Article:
Street, site of the Jan. 17 murders, is steps from the SUNY Geneseo campus and
credit: Atsushi Tajima, SUNY Geneseo
It shook and saddened our quaint village and surrounding, mostly rural, community south of Rochester. It rocked our normally peaceful campus — known as much for its glorious sunsets over the Genesee Valley
as for high academic standards.
Early one Sunday morning in January, a former student of the State University of New York at Geneseo killed his ex-girlfriend (a Geneseo student) and another student. The ex-student then took his own life in the same nearby off-campus house.
The murders happened steps from the Geneseo campus, where, two days later, spring-semester classes were to begin for 5,500 students. The day before, just the thought of a double-murder/suicide in Geneseo would have been unimaginable.
Geneseo (population about 8,000) is a “small town” — the kind of place where the village police chief is an alumnus of the college and the mayor is on the faculty. Wadsworth Street, where the murders happened, lies practically in the shadow of campus radio station WGSU’s antenna and tower, across University Drive and behind the library.
The following Tuesday, addressing media-writing students in class, I described the crime as the biggest local-news story in Geneseo in a quarter century or more (according to police, the village’s last murder was 23 years ago). But the unfolding story occurred when much of WGSU’s staff had not yet returned from winter break (automation was turned on). How were we to handle this jarring tragedy as the news was breaking?
Hearing that something had occurred nearby, we first took to Twitter, sharing news from credible sources, including the college and local media outlets. We live-tweeted a late-afternoon news conference (and a follow-up news conference the next day) called by Geneseo Police.
By Monday afternoon, more students were back (but with the Martin Luther King Jr. Day holiday we still lacked a full complement). By then, basic information was widely known, so the station’s student news director and assistant news director produced a special report focusing on the victims. They invited WGSU’s hockey play-by-play announcer to share thoughts about one (a player on Geneseo’s hockey squad who he knew from covering the team).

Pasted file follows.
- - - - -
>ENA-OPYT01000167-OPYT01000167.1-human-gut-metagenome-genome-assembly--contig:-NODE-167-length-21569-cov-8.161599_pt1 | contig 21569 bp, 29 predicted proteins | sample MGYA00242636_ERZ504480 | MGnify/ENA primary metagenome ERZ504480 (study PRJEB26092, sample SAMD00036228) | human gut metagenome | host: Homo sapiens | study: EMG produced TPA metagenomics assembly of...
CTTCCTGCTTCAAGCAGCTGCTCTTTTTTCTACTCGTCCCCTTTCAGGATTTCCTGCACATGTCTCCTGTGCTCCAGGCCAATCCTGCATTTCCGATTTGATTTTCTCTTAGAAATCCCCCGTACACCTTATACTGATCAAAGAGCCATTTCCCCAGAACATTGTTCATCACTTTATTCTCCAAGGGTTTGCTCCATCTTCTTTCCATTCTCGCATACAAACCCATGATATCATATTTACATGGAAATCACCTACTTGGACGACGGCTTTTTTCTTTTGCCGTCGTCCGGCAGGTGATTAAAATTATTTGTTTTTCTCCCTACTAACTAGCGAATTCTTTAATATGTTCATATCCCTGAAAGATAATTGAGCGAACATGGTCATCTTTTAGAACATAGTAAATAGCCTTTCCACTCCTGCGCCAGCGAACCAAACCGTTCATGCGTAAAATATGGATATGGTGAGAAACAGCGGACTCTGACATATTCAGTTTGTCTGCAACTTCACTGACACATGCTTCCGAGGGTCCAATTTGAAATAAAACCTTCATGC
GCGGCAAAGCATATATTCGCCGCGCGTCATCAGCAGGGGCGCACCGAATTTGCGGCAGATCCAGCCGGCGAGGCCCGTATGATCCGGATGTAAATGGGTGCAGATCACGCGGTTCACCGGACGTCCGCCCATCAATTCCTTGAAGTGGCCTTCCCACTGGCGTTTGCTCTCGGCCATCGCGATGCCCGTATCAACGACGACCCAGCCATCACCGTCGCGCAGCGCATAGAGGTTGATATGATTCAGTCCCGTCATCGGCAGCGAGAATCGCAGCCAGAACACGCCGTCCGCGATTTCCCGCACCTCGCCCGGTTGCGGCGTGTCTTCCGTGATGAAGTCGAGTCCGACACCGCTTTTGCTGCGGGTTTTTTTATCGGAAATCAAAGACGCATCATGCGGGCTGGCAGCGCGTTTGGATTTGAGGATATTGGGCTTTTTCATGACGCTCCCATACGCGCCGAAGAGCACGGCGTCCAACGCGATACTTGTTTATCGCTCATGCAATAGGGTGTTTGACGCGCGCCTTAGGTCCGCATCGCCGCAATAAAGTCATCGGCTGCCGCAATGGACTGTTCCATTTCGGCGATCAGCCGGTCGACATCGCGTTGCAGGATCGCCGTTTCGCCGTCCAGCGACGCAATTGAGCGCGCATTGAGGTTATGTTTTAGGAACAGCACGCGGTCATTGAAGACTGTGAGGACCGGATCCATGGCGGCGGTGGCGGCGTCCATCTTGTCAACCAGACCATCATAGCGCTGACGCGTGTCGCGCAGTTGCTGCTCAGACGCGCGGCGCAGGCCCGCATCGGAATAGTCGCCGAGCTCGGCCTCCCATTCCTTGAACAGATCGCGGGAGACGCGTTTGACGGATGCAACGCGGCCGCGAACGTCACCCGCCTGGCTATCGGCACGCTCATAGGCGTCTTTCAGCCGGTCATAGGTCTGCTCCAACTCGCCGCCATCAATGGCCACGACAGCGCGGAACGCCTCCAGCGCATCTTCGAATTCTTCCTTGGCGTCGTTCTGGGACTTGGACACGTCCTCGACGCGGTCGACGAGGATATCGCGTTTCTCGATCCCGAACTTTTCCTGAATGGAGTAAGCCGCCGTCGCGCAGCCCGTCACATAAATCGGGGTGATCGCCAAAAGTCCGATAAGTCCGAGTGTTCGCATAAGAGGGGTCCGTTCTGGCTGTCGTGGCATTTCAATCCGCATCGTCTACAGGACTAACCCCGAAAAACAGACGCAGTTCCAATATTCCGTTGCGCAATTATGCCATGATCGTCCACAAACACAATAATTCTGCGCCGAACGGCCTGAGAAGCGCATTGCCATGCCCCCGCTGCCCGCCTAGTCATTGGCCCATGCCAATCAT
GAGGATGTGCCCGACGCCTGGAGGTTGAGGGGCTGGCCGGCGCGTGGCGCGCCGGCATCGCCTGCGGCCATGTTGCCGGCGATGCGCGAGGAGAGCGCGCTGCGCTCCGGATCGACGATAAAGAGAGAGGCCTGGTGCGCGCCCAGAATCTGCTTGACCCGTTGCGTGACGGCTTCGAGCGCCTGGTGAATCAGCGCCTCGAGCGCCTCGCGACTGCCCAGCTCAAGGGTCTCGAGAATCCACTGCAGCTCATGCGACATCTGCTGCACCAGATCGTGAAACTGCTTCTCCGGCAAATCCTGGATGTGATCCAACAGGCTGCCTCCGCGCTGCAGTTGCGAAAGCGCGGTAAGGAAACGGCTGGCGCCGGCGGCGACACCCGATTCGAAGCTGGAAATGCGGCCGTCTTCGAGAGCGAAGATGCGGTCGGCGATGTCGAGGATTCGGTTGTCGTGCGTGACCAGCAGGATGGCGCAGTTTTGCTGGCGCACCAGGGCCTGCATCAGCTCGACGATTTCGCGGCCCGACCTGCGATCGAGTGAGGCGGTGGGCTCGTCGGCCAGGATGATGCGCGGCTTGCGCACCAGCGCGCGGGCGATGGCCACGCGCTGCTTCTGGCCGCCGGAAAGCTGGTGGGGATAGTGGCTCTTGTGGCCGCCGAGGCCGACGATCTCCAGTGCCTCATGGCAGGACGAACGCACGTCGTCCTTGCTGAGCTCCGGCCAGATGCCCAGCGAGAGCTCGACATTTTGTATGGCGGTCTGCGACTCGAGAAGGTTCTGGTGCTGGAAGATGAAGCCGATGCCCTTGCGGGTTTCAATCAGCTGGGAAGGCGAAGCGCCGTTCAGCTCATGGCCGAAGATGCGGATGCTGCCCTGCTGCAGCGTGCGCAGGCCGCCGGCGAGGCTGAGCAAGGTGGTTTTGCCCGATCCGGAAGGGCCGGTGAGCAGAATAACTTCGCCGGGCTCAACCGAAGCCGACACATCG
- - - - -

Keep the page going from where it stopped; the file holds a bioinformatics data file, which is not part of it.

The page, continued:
Wednesday, the college held two moments of silence, followed by the tolling of Sturges Hall chimes. As we know, in radio “moments of silence” (typically dreaded) have a less-friendly term: Dead air. But the decision to join the campus in the observances — including airing chimes — was an easy one. So, at exactly 2:30 p.m. (for Matthew Hutchinson’s hockey jersey #23) and 3:20 p.m. (Kelsey Annese, a captain on the women’s basketball squad, wore #32), family and friends of the victims, alumni near and far, and others collectively shared the moment via WGSU’s signal and webcast. It was unconventional for a radio station, but for Geneseo’s grieving extended family it was simply the right thing to do.
That evening, the college hosted (and WGSU carried live and will re-air) a remembrance ceremony, attended by 3,500, beginning the healing process for those in the village and town whose shared name means “Beautiful Valley.”
During the week, SUNY Buffalo sister station WBNY(FM) interviewed our assistant news director and WGSU’s hockey announcer chatted on air with morning-show hosts on WPXY(FM), Rochester. Their and other students’ emotions are still raw, but despite the profound sadness we all now feel, I suggested, one day, near or far into the future, they might reflect on covering the biggest news story to hit our community in at least 25 years — and take pride in their roles as radio broadcasters.
Nick Duran, a junior from the Bronx, shared the sentiment. “As WGSU news director, I wanted to act as a voice for the school, informing the community with accurate information and being as efficient as I could ever be,” he said. “As a student, I wanted to be with my school community in solidarity to show we are truly ‘Geneseo Strong.’ These two roles made me appreciate this community even more, and inspired me to continue to provide the college and WGSU listeners with a valuable public service.”
Facing similar unfortunate circumstances, larger-staffed commercial stations (and even some noncommercial and college outlets) — beaming bigger signals to more sizeable audiences — might dwarf our coverage. But as a SUNY Geneseo (and WGSU) alumnus also reeling from the tragedy, I’m already proud of my station’s efforts and contributions toward a news story that, undoubtedly, isn’t over.
For 15 years, I’ve written about radio’s public-interest obligation. While listening to the moving 80-minute ceremony, carried live on WGSU, I occasionally imagined (like only a radio geek could) the bouncing needles of the VU meters back in the studio (where a student was board op’ing). Moreover, I considered what they represented to our listeners. “This is true radio public service at its finest,” I thought. “This is why we exist.”